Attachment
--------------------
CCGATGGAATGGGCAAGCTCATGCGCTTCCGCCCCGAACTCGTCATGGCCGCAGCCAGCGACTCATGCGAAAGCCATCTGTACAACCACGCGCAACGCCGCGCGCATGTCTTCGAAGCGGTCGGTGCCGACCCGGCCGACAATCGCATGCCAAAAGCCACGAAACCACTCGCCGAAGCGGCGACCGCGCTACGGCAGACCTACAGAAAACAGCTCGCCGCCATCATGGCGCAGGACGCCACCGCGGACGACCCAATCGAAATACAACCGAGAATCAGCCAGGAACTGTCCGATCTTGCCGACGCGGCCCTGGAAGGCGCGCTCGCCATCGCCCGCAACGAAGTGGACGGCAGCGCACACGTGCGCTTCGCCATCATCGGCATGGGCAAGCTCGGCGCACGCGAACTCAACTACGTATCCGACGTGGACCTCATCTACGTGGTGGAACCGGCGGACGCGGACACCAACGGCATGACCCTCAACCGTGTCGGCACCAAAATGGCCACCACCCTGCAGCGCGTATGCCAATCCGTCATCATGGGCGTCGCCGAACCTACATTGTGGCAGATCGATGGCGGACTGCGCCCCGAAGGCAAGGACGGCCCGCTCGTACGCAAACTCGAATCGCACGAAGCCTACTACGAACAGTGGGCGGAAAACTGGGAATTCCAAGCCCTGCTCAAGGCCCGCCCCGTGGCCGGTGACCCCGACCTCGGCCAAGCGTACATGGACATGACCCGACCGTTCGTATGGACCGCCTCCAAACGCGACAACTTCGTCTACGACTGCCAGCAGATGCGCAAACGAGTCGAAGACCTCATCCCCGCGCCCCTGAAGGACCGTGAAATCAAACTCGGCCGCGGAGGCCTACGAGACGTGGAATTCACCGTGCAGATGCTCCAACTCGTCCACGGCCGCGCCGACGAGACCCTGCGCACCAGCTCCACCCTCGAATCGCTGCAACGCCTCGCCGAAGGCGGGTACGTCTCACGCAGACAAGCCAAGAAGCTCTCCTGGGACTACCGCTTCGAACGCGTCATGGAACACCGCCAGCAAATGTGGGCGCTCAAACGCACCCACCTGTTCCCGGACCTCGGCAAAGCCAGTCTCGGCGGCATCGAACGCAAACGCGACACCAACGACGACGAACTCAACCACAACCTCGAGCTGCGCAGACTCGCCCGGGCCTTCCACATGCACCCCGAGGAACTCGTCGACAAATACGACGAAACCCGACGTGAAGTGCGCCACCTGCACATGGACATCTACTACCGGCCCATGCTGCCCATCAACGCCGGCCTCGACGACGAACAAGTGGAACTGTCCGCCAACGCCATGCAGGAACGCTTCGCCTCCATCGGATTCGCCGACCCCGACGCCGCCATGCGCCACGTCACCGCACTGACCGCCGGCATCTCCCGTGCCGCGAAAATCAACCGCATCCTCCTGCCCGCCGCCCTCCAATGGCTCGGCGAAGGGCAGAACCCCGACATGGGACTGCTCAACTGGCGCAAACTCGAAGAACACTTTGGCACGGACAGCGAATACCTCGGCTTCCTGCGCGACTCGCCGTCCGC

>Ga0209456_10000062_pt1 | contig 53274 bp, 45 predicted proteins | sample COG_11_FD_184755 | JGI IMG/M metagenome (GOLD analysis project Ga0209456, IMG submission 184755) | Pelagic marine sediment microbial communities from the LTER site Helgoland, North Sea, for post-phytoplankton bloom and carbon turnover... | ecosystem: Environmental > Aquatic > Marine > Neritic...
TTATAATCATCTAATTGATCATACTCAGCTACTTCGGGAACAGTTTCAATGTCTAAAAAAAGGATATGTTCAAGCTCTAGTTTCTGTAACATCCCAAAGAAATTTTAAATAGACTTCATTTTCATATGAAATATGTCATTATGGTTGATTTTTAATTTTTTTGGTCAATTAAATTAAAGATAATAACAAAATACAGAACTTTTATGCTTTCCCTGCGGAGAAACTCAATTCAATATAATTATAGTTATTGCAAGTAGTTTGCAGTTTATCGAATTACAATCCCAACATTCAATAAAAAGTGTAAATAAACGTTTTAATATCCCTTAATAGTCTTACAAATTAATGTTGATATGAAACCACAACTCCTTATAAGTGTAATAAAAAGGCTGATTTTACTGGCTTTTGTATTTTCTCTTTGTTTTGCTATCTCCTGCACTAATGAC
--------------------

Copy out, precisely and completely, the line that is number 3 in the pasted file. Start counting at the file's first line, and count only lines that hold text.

TTATAATCATCTAATTGATCATACTCAGCTACTTCGGGAACAGTTTCAATGTCTAAAAAAAGGATATGTTCAAGCTCTAGTTTCTGTAACATCCCAAAGAAATTTTAAATAGACTTCATTTTCATATGAAATATGTCATTATGGTTGATTTTTAATTTTTTTGGTCAATTAAATTAAAGATAATAACAAAATACAGAACTTTTATGCTTTCCCTGCGGAGAAACTCAATTCAATATAATTATAGTTATTGCAAGTAGTTTGCAGTTTATCGAATTACAATCCCAACATTCAATAAAAAGTGTAAATAAACGTTTTAATATCCCTTAATAGTCTTACAAATTAATGTTGATATGAAACCACAACTCCTTATAAGTGTAATAAAAAGGCTGATTTTACTGGCTTTTGTATTTTCTCTTTGTTTTGCTATCTCCTGCACTAATGAC